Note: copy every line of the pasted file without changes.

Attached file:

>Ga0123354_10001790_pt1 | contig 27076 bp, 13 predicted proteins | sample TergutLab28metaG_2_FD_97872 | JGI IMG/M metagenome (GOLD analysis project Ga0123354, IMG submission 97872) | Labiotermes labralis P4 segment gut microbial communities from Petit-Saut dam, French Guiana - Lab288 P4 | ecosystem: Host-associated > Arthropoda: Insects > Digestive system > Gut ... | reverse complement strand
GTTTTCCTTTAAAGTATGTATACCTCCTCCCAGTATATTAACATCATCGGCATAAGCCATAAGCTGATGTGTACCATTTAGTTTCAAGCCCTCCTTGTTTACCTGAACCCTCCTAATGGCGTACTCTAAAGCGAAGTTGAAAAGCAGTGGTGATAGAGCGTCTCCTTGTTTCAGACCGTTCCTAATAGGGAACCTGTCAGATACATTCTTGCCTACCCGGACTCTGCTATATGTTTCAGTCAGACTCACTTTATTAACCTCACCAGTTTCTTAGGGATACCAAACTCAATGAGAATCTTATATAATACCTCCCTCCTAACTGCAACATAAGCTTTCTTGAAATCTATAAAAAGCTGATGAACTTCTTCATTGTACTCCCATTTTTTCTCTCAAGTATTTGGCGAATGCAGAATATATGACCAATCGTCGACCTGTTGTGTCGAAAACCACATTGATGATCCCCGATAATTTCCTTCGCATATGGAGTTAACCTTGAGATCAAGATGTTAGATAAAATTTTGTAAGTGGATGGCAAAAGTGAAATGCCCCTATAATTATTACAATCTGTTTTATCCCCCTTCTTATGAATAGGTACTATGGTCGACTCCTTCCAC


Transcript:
>Ga0123354_10001790_pt1 | contig 27076 bp, 13 predicted proteins | sample TergutLab28metaG_2_FD_97872 | JGI IMG/M metagenome (GOLD analysis project Ga0123354, IMG submission 97872) | Labiotermes labralis P4 segment gut microbial communities from Petit-Saut dam, French Guiana - Lab288 P4 | ecosystem: Host-associated > Arthropoda: Insects > Digestive system > Gut ... | reverse complement strand
GTTTTCCTTTAAAGTATGTATACCTCCTCCCAGTATATTAACATCATCGGCATAAGCCATAAGCTGATGTGTACCATTTAGTTTCAAGCCCTCCTTGTTTACCTGAACCCTCCTAATGGCGTACTCTAAAGCGAAGTTGAAAAGCAGTGGTGATAGAGCGTCTCCTTGTTTCAGACCGTTCCTAATAGGGAACCTGTCAGATACATTCTTGCCTACCCGGACTCTGCTATATGTTTCAGTCAGACTCACTTTATTAACCTCACCAGTTTCTTAGGGATACCAAACTCAATGAGAATCTTATATAATACCTCCCTCCTAACTGCAACATAAGCTTTCTTGAAATCTATAAAAAGCTGATGAACTTCTTCATTGTACTCCCATTTTTTCTCTCAAGTATTTGGCGAATGCAGAATATATGACCAATCGTCGACCTGTTGTGTCGAAAACCACATTGATGATCCCCGATAATTTCCTTCGCATATGGAGTTAACCTTGAGATCAAGATGTTAGATAAAATTTTGTAAGTGGATGGCAAAAGTGAAATGCCCCTATAATTATTACAATCTGTTTTATCCCCCTTCTTATGAATAGGTACTATGGTCGACTCCTTCCAC